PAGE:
When did we start wanting to become the protagonist of every scene and event? Older generations would probably pinpoint that moment at around the creation of platforms such as Facebook and Instagram. That would be a fair assessment in most cases as it was certainly the time in which our narcissism got given the perfect stage from which to shine. It is easy to understand why older members of society look on in a state of bewilderment at the wave of selfie-sticks, Instagram and Facebook live streams that has swamped our lives.
It often seems that we no longer travel to be amazed at iconic landscape, architecture or cultural masterpieces. We travel because we want to tick off another item on the list and let everyone know via a Facebook checkin that we are leading interesting and enriching lives. Why else would the Louvre be overrun by flocks of tourists taking photos of the Mona Lisa when they could get a far better picture of it online? This is not a criticism, I stare at my own Instagram profile and see an endless stream of photos of myself in different places. I have inadavertently built an online shrine to myself. I think most of us have.
Despite the perception that this is a modern phenomenon, it is not. For as long as humans have told stories, we have enjoyed giving ourselves a role in them. Just look at Velazquez’s Las Meninas in which the Spanish painter made himself a central figure. A more modern example would be any Quentin Tarantino film in which the director is an enormous fan of giving himself a cameo despite a lack of real acting credentials.
It is in the nature of a huge percentage of people to seek the spotlight. The question for marketers is how best to take advantage of this self-obsession. How do we make our brands something that brings out that almost compulsive need to star in and share?
Over the years there have been some outstanding campaigns that have gone viral by placing social media users at the heart of the content. An example of this can be seen in the ALS Ice Bucket Challenge that encouraged social media users to share videos of them pouring freezing water over themselves (accompanied by a donation to the ALS Association) and then nominate friends and family to do the same. The initiative went viral and raised over $115 million for a disease that few people had heard of before their trailblazing campaign.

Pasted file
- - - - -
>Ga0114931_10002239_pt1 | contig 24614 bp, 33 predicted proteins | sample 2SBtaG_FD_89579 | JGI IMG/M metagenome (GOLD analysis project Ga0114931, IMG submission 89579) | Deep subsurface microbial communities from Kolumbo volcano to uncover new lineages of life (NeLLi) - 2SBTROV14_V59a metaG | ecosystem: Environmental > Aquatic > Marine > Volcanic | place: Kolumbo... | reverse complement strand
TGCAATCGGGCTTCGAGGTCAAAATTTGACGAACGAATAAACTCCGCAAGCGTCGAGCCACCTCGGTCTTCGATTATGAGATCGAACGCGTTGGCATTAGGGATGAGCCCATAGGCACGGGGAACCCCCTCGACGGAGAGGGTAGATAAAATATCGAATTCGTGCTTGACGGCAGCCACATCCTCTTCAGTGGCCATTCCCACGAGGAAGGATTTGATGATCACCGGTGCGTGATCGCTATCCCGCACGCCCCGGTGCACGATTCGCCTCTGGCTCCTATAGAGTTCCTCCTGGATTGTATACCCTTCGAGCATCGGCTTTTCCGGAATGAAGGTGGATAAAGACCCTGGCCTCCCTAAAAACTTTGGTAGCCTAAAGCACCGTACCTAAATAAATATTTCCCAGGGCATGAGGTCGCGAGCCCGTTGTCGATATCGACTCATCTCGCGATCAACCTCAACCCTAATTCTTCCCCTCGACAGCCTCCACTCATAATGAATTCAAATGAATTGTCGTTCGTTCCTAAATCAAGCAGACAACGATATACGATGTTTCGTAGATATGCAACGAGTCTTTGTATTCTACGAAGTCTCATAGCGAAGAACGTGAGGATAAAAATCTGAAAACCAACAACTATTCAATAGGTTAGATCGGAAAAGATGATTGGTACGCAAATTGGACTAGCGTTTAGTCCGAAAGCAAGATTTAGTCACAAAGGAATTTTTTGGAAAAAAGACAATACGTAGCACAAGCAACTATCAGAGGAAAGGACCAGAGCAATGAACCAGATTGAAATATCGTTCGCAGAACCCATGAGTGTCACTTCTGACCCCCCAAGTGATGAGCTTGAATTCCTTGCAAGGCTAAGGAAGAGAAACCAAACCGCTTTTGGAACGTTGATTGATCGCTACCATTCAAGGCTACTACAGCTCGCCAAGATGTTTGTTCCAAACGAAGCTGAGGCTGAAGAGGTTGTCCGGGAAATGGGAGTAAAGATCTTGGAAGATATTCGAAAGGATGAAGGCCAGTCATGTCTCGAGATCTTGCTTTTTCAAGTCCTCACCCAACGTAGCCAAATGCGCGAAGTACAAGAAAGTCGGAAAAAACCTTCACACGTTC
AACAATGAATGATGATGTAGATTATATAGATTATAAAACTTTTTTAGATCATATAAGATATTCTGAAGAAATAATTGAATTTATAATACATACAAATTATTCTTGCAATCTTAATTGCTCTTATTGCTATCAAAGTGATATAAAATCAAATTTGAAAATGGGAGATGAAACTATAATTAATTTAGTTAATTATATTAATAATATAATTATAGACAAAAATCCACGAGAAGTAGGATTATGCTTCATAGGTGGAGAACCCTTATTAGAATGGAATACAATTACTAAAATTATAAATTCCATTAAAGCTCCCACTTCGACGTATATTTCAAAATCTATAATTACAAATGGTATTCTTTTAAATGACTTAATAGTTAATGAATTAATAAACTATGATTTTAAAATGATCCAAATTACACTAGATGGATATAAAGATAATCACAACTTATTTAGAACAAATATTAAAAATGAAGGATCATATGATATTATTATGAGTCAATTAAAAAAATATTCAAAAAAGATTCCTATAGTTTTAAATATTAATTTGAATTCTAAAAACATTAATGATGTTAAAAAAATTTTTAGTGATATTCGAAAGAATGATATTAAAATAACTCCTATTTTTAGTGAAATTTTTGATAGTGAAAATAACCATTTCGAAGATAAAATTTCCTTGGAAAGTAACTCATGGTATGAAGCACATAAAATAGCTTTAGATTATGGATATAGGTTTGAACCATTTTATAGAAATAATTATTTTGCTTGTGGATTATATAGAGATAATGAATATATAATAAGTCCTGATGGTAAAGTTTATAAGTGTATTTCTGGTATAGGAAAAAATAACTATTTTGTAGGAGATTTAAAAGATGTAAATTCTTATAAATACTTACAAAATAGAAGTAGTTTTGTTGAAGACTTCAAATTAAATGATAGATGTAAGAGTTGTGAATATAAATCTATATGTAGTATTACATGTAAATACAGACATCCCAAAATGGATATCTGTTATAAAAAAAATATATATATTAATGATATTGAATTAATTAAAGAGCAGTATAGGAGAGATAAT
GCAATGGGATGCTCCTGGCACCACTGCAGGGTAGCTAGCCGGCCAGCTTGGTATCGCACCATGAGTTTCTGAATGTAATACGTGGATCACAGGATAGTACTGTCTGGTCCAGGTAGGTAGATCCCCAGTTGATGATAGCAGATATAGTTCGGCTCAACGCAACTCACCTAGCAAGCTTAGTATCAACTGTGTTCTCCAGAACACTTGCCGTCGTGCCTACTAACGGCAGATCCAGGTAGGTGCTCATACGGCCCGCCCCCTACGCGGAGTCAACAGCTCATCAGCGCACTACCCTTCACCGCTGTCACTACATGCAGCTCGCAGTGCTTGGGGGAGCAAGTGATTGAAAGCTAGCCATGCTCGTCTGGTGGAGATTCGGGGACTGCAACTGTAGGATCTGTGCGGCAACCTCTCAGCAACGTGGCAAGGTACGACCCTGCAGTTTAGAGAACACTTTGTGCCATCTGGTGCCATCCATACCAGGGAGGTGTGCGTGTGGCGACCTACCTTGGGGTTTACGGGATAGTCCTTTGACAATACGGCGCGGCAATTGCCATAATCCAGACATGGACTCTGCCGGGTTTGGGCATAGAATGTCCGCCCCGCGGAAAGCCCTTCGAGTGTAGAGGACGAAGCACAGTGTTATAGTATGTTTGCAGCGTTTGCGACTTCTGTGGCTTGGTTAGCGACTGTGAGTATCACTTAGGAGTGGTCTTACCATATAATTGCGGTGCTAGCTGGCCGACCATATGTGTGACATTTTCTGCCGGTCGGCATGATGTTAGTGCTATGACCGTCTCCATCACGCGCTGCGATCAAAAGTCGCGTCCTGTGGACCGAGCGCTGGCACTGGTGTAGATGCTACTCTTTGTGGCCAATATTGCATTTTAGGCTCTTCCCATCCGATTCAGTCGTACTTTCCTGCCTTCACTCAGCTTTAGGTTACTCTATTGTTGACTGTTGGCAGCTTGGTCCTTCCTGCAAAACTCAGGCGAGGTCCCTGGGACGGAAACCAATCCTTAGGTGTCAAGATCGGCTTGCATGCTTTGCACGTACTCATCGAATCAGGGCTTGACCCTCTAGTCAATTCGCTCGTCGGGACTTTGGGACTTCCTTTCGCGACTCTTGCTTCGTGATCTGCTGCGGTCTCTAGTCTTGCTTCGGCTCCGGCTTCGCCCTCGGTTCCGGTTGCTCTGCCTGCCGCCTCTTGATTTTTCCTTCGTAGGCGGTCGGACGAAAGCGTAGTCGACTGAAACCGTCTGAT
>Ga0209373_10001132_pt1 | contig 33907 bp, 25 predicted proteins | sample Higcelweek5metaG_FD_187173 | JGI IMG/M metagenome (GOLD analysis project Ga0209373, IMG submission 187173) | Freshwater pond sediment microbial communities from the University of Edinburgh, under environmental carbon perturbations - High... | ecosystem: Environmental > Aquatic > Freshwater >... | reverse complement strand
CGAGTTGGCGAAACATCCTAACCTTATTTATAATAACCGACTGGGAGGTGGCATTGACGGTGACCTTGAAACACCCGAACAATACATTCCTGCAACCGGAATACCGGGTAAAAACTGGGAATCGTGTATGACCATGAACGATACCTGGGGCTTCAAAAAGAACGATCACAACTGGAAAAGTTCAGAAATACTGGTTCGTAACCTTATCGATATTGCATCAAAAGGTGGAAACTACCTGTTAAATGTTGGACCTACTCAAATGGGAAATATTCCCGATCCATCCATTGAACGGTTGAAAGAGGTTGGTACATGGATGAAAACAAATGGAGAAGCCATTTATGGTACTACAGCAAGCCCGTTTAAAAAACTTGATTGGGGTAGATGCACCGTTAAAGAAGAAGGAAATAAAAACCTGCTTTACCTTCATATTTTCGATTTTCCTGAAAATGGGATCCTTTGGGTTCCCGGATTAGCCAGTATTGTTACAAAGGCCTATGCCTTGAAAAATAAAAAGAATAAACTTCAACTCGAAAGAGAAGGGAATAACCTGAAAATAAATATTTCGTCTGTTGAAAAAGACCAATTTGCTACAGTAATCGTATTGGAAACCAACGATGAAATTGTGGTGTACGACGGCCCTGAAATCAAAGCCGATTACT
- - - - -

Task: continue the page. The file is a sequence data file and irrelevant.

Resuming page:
The Ice Bucket Challenge combined a good cause, peer pressure and people’s willingness to share their own content to create an amazing outpouring of support and recognition. It was a game changer in terms of bringing fundraising strategies into the digital age and has fundamentally changed the way that charities go about promoting their cause and message. Private companies would do extremely well to take lessons from this enormous success that garnered the attention of figures such as Bill Gates, US presidents and even the Simpsons. To take something from the fringe and push it into the very heart of public consciousness is the very essence of marketing.
Of course, you would be right to say that people are far more receptive to marketing when it focuses around a cause such as curing a degenerative disease. It becomes much harder however when profit hungry companies try to start a movement based on getting people to voluntarily create and share content in order to increase brand awareness. This its where a certain element of bribery comes into play with the introduction of a competition or prize draw.
Marc Jacobs did this fantastically when they sought to search for a new face for the brand as well pushing it into the public eye. The #CastMeMarc campaign was a competition that encouraged people to upload a photo of themselves on Twitter or Facebook with the hashtag and the winner would be chosen to star in the company’s new line. Not only was this a way of uncovering hidden talent that had been overlooked by the world of modelling but it also got people talking about the brand. Through this, the company managed to bridge the gap that exists between the public and the world of high fashion.
Social media is often criticised within the world of marketing for its failure to deliver a consistent lift in sales in the same way that traditional advertising might. There is no doubt that there is enormous potential in using these networks to turn your audience into your own content creators. However, it requires enormous creativity whilst at the same time giving your audience a concrete reason to want to engage with your message. To start by thinking from the point of the view of the customer is essential to building a campaign that can go viral. The fact is that most of us want to have our fifteen minutes of fame. If you are able to tap into that then a medium that so many companies have struggled with will become your oyster and a key source of brand awareness and sales.